QALAAT AL MUDIQ, Syria -- It’s been two months since anyone has seen a police officer in this central Syrian city.
Though the Syrian military occupies an ancient citadel overlooking Qalaat al Mudiq, it’s reached a truce with the Free Syrian Army rebel groups that control the city below. Residents and rebel leaders say the last time military forces attempted to enter the city was in March, but a pair of successful ambushes pushed them back to their base. The military doesn’t enter, shoot at or shell the town anymore, even though a rebel sniper recently killed a soldier who’d stood exposed too long in the citadel.
The Free Syrian Army, the moniker taken by most of the loosely organized militias that have taken up arms against the government of Syrian President Bashar Assad, kicked the police out of the city in September. The army tried to install a pair of police officers in the local station later, but the officers were promptly abducted by the rebels when the army withdrew. They were later released to their families after their families paid a ransom.
Amid a torrent of news coverage focused on massacres and sanctions, a major change in the Syrian political landscape has gone largely unremarked: All across northern and central Syria, in an area known as the Al Ghab Plain, a growing number of villages and towns effectively are outside government control.
In an area that stretches from the mountains around Jisr al Shughour in the north to the town of Salhab in the south, and east to the highway that links the cities of Hama and Idlib, rebels administer justice and provide local services, including the distribution of cooking gas and food. A United Nations cease-fire that was supposed to begin in April has never really taken effect, but in these safe havens, rebel fighters and sympathizers live largely outside Syrian military intervention. Syrian troops who patrol nearby do so in armored vehicles because of the threat of roadside bombs and ambushes.
The safe space has allowed rebels to stockpile and manufacture weapons and hold prisoners. It also provides a base from which the rebels move into other parts of the country that until now have been relatively quiet.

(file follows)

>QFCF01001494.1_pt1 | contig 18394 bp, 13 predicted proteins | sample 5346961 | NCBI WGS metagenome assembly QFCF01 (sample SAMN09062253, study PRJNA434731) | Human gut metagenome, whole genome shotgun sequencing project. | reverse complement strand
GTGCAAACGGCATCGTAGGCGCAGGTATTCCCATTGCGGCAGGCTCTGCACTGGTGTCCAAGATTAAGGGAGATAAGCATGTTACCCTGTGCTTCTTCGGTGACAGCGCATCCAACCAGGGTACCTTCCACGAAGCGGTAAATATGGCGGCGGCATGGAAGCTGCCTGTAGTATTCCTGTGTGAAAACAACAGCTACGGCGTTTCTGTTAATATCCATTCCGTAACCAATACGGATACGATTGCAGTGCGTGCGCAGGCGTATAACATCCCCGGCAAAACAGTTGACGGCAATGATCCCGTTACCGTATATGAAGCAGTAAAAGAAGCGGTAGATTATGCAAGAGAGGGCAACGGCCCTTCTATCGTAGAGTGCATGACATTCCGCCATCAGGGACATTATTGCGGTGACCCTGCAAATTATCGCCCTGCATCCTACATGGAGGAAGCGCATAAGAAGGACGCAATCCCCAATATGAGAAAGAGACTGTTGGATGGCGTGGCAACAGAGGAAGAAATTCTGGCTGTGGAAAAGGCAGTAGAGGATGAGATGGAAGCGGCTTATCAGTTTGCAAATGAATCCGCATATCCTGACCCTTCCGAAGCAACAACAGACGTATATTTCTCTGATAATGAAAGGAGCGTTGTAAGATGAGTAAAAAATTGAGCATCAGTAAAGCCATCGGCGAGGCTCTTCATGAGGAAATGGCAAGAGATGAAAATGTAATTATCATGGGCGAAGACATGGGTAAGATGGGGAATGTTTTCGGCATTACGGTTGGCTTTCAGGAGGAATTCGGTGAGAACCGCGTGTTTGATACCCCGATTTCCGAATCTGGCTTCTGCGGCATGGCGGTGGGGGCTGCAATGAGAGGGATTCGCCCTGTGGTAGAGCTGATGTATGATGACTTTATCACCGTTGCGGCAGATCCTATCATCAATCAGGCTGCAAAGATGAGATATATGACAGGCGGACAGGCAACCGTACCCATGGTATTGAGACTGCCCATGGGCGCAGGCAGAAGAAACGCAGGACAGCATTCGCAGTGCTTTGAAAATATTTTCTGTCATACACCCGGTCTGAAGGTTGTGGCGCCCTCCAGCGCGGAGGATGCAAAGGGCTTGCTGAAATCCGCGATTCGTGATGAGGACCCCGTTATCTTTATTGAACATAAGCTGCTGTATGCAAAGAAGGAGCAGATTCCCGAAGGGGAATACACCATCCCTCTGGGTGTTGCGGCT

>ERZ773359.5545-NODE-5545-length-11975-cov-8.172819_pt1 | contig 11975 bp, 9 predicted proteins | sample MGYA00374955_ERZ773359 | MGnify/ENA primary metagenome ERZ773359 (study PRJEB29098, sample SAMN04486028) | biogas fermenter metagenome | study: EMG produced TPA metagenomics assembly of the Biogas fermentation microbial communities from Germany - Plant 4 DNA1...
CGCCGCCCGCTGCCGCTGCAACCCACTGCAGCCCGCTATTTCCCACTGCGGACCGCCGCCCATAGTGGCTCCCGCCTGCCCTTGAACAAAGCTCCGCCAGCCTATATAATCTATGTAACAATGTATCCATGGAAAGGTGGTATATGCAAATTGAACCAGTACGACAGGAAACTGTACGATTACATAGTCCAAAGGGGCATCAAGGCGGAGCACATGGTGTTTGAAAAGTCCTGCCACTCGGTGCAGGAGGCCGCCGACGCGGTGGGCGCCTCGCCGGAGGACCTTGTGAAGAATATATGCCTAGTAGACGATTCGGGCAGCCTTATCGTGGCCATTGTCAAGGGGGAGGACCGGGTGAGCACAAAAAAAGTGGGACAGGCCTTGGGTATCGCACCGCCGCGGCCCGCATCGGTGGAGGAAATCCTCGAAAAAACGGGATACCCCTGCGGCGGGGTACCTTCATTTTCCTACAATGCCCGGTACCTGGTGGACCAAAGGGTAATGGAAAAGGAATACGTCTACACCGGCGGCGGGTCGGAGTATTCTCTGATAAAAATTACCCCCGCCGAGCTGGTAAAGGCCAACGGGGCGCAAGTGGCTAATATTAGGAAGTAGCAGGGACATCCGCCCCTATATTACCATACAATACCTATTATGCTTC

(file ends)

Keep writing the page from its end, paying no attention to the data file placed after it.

That dynamic was on display as recently as Tuesday, when fighting broke out in Al Haffa, a town near the city of Latakia on the Mediterranean Coast. Latakia remains a government stronghold, but rebels have pushed out of their areas to challenge the government in villages around the city. Twenty-two government soldiers were reported killed in the Al Haffa fighting, and rebels who fought there before withdrawing to the Al Ghab area said they had freed prisoners, abducted police officers and bulldozed the local police station and secret police offices before withdrawing under an intense attack from helicopter gunships.
“The army only controls the area directly under their tanks,” said Mohanned al Masri, a member of Ahrar al Sham, one of the groups based in the Al Ghab Plain and the primary supplier of rebel fighters at Al Haffa. “Here, the regime has already fallen.”
Ahrar al Sham also is manufacturing rockets in the area. “We are perfecting the accuracy now,” said Khalid al Amin, the leader of Ahrar al Sham in Qalaat al Mudiq.
In this town, the array of rebel forces is on display – as are the differences among them.
Ahrar al Sham draws its members from followers of a conservative strain of Islam known as Salafism; its followers see themselves as fighting in part for the right to preach their doctrine and the fall of a government that jailed them for doing so.